Something tells me this is going to be a recurring theme for a while yet. Just when you think you have everything sussed and can sit there in a meeting happily making notes and nodding along at the numerous acronyms, latest buzzwords and huge sums of money being bandied about as if they were peanuts, something like "schema markup" is slipped in and my media foundations are once again shaken to the core. And, in spite of these sharp learning curves, it is somehow still a challenge trying to explain to my Lancastrian aunt that I don’t actually make the TV ads, I just plan where they go.
Back at my desk, I’m knee-deep in TGI, Nielsen and all the Mintel reports I can get my hands on, putting together a document for our newly won client Betfair on the shape of the online bingo market and audience. Spending the first ten months of my time at Arena under the guidance of an excellent senior planner means that anything that comes through with the word "audience" attached to it gets funnelled through to me. That is by no means an objection; I have developed a strange, and in no way secret, infatuation with TGI in the past year and dread the day it can’t answer all my wants and needs.
In the afternoon, I’m presenting a case study on Blinkbox’s launch with the account manager to the chief executive, the chief strategic officer and the commercial director at ITV for an internal award. After explaining how we positioned Blinkbox as a challenger brand in an aggressive market, my contribution dwindled as I tried to conceal the fact that I wasn’t actually on the account at the time of launch. Perhaps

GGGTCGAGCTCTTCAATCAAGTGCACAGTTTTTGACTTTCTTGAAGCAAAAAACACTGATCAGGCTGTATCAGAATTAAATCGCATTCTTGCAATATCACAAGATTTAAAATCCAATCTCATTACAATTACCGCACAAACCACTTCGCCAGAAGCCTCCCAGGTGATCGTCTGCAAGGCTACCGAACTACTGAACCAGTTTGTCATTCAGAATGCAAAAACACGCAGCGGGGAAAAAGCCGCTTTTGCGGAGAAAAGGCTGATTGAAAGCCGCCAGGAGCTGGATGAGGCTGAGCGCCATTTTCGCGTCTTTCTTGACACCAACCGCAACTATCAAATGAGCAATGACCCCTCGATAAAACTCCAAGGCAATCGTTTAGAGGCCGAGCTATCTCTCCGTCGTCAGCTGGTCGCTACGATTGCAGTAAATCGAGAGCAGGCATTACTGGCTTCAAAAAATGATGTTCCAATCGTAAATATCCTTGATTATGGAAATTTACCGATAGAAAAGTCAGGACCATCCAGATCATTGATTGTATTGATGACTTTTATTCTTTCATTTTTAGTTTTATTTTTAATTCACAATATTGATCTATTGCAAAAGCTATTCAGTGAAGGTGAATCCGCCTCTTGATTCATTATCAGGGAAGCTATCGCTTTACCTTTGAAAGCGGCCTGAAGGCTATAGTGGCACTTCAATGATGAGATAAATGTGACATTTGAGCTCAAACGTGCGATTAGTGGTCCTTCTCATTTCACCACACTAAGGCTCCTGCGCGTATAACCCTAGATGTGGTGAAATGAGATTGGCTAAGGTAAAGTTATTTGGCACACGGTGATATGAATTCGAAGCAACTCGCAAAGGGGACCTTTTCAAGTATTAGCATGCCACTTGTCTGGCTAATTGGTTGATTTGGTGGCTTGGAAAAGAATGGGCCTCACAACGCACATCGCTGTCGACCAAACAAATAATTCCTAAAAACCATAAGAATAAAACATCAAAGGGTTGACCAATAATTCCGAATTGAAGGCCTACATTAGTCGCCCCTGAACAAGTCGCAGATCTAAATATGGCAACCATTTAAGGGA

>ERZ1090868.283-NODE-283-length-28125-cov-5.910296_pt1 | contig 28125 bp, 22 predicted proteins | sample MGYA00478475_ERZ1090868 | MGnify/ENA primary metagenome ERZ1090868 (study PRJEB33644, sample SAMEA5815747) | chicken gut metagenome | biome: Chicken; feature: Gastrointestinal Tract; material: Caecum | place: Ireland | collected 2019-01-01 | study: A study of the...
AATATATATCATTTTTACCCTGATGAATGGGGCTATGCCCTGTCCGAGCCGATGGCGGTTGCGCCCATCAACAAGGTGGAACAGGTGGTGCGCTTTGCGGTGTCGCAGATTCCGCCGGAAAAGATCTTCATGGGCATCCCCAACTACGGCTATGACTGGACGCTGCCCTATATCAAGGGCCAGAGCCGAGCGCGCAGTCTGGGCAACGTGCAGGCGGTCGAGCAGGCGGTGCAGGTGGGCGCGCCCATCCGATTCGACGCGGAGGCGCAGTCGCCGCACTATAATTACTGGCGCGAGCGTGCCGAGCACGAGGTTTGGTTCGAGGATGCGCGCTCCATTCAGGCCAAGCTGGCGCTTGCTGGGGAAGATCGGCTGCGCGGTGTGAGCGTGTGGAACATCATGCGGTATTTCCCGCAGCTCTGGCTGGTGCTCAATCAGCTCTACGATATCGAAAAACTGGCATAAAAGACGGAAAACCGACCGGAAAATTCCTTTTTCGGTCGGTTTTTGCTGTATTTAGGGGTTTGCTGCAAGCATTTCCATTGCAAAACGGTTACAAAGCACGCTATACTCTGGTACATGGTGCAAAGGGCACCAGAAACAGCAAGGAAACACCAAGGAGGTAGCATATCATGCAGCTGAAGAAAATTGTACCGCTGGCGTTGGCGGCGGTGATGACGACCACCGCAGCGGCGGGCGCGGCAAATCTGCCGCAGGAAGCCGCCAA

I didn’t succeed in concealing this minor detail as we lost out to the Domino’s Pizza team. I’m not too offended and, so long as I don’t fall behind on the pod "brewometer", I think my job at Arena is fairly secure.
I think it’s worth mentioning that diet changes as quickly as the work: one lunch, I’m tucking into rib-eye and Malbec; the next day, I’m shovelling down hummus with pitta bread. This simply adds to my friends’ incomprehension of what I do. The way I explain it is to map each of them on to the Domino’s audience segments. They are even more bemused at the bizarre nomenclature and how I could possibly know this level of information about people who eat takeaway.
So, to summarise, my view from the bottom can be loosely epitomised by my reaction to our Friday-afternoon "trolley dolly": a treat typically in the form of baked goods, cheese or something a tad stronger. It’s eagerly anticipated, but I’ve yet to learn when I’ve had enough – I need to take a step back and review whether the desired outcome (ie. not overindulging to the point of nausea) will or will not be an output of current behaviour.
Izzy Pickles is a media planner/buyer at Arena